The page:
Measurement of sustainability is a difficult but important task to strike the balance between social, economic and environmental dimensions in a system, and hence, to ensure inter- and intra-generational equity. Sustainable Development Indices (SDIs) have been used as primary tools to measure sustainability across the world. The SDIs not only measure the progress of a dynamic system but also summarize its complexities into simple and meaningful information, which is more focused and condensed in nature. Further, SDIs help to identify issues which require urgent attention and hence, enable the policy makers to take necessary interventions for control. In literature, there are limited studies across the world, which demonstrate the use of SDIs in carrying out sustainability assessments at national and regional levels. There are even fewer studies, which have focused on bottom-up approaches to develop a regional level SDI taking into account the local issues and priorities through stakeholder involvement. This study aims to fill this research gap in India by developing a national and regional level SDI using top-down and bottom-up approaches, respectively.
India is following a rapid economic growth trajectory, which is helping in improving the social well-being more in urban regions, however, exerting enormous pressure on the environmental resources. In this context, measuring sustainability in different parts of the country becomes utmost important. For this purpose, a national level SDI has been developed in this study, which compares the states/Union Territories (UTs) of India on a scale of sustainability, and identifies the front runners and laggards. The SDI also identifies the themes on which a certain state/UT is doing well and the ones which need attention.
India being a very big and diverse country, its regions and residents are significantly different from each other. Hence, only a national level SDI would not be sufficient to gauge the progress adequately. Regions in India have specific issues, and diverse stakeholders which have not been taken into account in a generalized national level SDI. In order to address this issue, a regional level SDI has been formulated in this study, which aims to compare the sustainability of a specific region over a period of time. Goa has been selected as the region to assess its sustainability over a period of 14 years i.e. from 2001-2014.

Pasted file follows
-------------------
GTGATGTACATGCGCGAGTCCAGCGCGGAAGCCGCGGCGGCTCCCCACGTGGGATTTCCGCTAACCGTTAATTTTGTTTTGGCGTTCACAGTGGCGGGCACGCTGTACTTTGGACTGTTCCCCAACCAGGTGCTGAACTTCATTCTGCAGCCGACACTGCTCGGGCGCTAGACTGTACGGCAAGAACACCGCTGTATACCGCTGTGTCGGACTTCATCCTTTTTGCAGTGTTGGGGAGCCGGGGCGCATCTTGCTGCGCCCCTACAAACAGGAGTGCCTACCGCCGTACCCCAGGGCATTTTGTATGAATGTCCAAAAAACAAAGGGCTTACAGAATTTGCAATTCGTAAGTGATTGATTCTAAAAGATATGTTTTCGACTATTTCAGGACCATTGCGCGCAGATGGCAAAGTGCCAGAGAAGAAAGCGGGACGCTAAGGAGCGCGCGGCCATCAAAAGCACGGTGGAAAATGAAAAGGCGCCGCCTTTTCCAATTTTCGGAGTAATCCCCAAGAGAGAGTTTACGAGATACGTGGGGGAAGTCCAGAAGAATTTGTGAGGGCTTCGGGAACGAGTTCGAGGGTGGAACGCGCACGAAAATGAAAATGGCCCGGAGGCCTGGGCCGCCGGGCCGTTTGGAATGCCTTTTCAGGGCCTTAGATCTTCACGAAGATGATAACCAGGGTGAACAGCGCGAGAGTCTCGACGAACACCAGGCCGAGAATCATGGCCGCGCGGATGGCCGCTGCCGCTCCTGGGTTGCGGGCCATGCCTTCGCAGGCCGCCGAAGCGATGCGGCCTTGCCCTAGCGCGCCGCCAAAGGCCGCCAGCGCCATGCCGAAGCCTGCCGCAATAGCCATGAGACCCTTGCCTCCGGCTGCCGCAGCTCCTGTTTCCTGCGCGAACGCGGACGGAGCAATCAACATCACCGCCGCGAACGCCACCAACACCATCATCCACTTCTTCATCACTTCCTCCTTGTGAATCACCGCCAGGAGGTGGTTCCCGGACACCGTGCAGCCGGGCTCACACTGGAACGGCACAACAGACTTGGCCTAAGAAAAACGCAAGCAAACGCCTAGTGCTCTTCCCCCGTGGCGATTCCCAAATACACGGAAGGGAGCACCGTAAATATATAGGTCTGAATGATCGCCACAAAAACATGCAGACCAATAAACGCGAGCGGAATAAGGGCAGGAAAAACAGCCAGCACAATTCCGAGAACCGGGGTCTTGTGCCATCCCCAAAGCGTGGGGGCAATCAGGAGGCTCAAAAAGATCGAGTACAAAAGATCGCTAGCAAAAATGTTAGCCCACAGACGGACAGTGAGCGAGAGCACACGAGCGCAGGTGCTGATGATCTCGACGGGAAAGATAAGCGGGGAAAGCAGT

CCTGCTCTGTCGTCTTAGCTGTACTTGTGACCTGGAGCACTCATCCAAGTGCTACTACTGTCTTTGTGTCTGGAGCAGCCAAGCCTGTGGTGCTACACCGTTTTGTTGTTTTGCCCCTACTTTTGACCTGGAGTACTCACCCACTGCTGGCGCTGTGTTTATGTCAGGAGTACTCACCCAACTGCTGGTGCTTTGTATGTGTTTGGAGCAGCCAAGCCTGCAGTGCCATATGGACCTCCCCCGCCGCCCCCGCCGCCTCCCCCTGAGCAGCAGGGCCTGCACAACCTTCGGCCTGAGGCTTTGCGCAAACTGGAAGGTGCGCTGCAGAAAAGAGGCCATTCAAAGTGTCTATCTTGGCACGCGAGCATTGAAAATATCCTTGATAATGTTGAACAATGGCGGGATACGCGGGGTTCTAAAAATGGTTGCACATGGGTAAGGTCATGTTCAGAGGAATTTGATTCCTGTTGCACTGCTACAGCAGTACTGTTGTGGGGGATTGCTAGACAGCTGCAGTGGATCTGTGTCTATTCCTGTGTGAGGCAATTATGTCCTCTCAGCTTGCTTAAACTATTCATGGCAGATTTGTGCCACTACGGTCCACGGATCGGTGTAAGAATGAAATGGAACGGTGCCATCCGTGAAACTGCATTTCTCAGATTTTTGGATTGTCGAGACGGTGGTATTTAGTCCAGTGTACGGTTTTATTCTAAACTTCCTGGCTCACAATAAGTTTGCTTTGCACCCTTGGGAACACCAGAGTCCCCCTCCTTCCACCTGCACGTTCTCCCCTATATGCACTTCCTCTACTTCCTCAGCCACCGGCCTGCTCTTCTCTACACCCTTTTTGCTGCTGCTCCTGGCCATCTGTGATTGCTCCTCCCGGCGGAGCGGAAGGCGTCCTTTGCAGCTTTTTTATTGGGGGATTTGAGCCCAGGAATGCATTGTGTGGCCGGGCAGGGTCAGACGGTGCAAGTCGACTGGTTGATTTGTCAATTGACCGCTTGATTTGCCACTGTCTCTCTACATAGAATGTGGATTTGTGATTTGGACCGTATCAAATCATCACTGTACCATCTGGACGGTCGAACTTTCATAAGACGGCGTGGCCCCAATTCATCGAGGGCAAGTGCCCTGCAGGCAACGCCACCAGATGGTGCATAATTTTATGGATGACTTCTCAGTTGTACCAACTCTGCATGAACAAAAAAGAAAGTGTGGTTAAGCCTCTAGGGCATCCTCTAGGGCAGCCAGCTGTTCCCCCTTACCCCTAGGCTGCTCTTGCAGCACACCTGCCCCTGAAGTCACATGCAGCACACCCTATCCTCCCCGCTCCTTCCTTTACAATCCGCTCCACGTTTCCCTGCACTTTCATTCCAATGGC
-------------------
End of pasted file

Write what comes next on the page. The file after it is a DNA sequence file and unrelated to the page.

Both national and regional level SDIs take into consideration the three legs of sustainable development – social, economic and environment, as the key themes for the SDIs. The SDIs are based on an aggregated theme based framework. An aggregated index eventually provides a single value, which is easy to understand by the policymakers and the general public. On disaggregation, the SDI can provide separate values for each theme which contribute towards overall sustainable development. The SDI based on theme-base aggregated framework helps in providing basis to the policy makers for making independent recommendations at sectoral level. Considering the advantages of both aggregated and theme based framework, a combination of both has been used in this study to develop composite SDIs at national as well as regional level. Different approaches have been used to develop these two SDIs. For national level SDI, a top-down approach has been used where the themes and indicators have been identified based on their relevance at macro-level in the country, with variations across states/UTs. On the other hand, regional level SDI has been developed using a bottom-up approach in which local stakeholders including Government, NGOs/academia, industry as well Panchayats have been involved in development of the SDI. An exhaustive list of themes, sub-themes and indicators has been developed based on literature review. The list was shared with national as well as local experts to identify most important themes/sub-themes and indicators for the region. In case of national level index, all the themes considered are assigned with equal relative weights. However, in case of regional level index, identified themes and sub-themes have been assigned relative weights by different stakeholder groups using AHP technique. AHP is a participatory method used in this study for assigning relative weights to the contributing themes and sub-themes through the multi-criteria decision making technique.